Sunday, October 28, 2007
I have not been posting the last few weeks. It largely has to do with time spent hanging out on customer lines, airports and watching the odometer in my car pass 100,000 miles. One thing I have decided, the TSA is a JOKE. Since its inception, I do not think I have seen anything less than an orange alert. Are we always at high risk of terrorist attacks? Has the TSA been bagging the boys right and left trying to sneak on planes with matches hanging out of their tennis shoes?
I do not mean to sound complacent. I just wonder how much the TSA has really done for us? As I recall, if security procedures that were in place on 9/11 had been followed, then it is unlikely there would have been the disaster there was. I also think the 84 of Flight 93 put a bigger stop in flight terrorism than TSA ever will.
I just worry when we begin counting on bureaucrats for our safety.
Name wise, "Homeland Security" sounds reminiscent of of a "Committe for State Security"
Color my paranoia "Orange"
Posted by mal at 2:18 PM
Wednesday, October 10, 2007
I do not talk much about what I do for income these days and I will not get into specifics here. However, there are days when I wonder if I am !@$#@# nuts. The last few weeks I have felt a bit like the character in the Strange Brew cartoon.
I then try to remind myself that Alice from Dilbert should become the role model for all females working in technical jobs. I respect her outlook *L*
Posted by mal at 1:02 PM
Tuesday, October 02, 2007
As a result of my last post, Sage asked the following question;
"Did you work in the nuclear industry? Do you think nuclear really cost effective, if it is done both safely and all cost are accounted for?"
Sage is one of those bloggers that seems very straight forward but whether he intends it so or not, I often find additional layers to his posts. I originally answered his question but in hind sight I feel it needs more elaboration, especially as regards my background and motivations.
Did I work in the Nuclear industry?
No, I worked in the petroleum industry for a number of years. I know that industry all too well and fully understand the disaster we are heading towards with depleting reserves. It is insane for us to be using such an amazing raw material for fuel. Adding to foolishness is the potential impact on our environment now that we have reopened the carbon loop. The environmental problems from the Exxon Valdez grounding and the Union Alpha blow out are minor in comparison.
I personally became acquainted with the power industry through my involvement with the Omar Hill project for the Kern River Cogeneration company.
I also know a number of engineers who worked on power plant design in the 70's and 80's for SCE, PG&E, Fluor and Babcock. All of them were concerned with the long term safety issues related to the then current breed of light water reactors. Failure mode in those plants was "ON" which was what created the problems at Chernobyl and TMI. During one of the energy crises of the 70's, the DOE initiated a project to perfect Breeder reactor technology. Scale up tests of breeder technology has proven the technology to be more efficient, safer and generate less waste than current designs in service. The safest designs are a "fail off" mode and will shut down if there is an incident. I view the main stumbling block to breeders being political, not engineering.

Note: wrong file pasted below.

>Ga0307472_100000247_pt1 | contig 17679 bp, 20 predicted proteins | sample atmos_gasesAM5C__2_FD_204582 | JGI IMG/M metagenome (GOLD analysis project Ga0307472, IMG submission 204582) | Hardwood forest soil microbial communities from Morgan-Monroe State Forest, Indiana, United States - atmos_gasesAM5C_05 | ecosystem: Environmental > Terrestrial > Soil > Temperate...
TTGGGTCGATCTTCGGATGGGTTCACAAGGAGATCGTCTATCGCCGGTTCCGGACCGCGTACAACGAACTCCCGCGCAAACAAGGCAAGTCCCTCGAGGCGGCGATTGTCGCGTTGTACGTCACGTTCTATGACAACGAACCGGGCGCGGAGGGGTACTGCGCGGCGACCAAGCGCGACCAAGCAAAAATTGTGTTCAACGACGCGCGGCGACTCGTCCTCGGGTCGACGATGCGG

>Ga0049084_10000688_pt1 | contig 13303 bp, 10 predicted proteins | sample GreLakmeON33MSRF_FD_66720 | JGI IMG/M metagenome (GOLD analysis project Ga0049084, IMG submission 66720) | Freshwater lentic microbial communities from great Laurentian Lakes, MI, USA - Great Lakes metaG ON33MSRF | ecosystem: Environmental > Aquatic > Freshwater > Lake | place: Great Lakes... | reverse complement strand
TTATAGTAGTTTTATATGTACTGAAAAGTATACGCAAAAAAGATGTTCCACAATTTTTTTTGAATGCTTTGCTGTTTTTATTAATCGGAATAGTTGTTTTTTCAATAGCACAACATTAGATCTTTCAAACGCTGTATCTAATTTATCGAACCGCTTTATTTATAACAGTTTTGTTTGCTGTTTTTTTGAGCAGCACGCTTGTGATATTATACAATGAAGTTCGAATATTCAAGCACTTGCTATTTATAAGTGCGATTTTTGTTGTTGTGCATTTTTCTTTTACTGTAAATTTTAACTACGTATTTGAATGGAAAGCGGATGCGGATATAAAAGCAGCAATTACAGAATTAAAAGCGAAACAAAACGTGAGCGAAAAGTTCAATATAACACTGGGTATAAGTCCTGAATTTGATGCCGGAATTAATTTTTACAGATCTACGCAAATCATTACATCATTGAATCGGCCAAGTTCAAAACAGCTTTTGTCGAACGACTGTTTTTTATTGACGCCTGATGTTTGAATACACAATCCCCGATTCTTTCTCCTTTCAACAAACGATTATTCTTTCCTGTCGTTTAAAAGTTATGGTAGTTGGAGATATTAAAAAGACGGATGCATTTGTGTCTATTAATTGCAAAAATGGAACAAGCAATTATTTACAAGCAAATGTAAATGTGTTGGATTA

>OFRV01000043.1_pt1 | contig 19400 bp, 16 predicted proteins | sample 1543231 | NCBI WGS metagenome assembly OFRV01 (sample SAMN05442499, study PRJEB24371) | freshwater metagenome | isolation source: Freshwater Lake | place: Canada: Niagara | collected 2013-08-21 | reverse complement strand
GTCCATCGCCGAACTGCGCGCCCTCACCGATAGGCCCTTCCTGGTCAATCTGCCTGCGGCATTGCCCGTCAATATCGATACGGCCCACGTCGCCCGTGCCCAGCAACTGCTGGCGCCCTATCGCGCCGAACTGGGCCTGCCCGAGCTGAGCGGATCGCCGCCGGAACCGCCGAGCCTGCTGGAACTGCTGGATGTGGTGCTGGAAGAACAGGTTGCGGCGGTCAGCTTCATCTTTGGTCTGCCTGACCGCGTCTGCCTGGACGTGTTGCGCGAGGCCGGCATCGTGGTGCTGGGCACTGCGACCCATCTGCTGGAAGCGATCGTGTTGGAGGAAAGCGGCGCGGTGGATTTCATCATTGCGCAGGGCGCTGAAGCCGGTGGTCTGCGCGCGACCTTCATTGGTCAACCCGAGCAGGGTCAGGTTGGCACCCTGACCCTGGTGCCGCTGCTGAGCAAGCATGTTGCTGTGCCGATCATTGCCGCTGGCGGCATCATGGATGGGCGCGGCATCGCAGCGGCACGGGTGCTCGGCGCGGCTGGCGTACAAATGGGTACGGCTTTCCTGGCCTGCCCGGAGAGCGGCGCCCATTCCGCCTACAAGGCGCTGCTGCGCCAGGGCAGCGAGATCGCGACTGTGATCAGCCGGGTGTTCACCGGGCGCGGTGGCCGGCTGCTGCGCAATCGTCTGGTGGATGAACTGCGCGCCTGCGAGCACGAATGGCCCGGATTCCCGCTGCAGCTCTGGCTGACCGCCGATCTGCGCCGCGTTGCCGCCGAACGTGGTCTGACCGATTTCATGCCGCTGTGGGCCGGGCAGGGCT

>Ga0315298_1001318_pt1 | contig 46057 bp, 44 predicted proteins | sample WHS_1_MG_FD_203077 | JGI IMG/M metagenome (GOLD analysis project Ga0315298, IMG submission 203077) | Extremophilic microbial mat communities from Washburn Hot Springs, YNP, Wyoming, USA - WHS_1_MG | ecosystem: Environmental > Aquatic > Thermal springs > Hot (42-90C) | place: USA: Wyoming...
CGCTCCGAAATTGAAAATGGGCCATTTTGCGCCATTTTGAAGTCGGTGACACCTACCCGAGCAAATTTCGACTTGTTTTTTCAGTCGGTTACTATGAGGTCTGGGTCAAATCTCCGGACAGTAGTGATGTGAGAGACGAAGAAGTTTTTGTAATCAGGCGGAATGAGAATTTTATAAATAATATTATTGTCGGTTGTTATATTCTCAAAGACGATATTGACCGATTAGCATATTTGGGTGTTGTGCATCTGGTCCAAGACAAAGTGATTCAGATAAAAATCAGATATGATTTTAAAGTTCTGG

"Do you think Nuclear really cost effective if done both safely and all costs are accounted for?"
The question though has several facets. As currently accounted for, if Nuclear has a cost of $1.00, the same amount of energy from coal is about $1.33. Oil and Gas are significantly higher still. Green sources such as Solar and Wind are even higher still. Hydroelectric is limited in its availability so I have excluded it from discussion.
Costs though are never completely accounted for. Nuclear still has the waste disposal issue. Coal and other fossil fuels have a HUGE pollution cost that will not become completely clear for several decades yet. Recent accidents in the coal industry prove that it is still not as safe as one would hope.
Finally, on the topic of radioactive release I think it is worth while to consider how much radiation the typical coal plant releases in the environment every year. It is much more than is generally recognized and is ignored because of its dilution among the rest of the exhaust.
Sage, thanks for the great question.
Posted by mal at 5:54 AM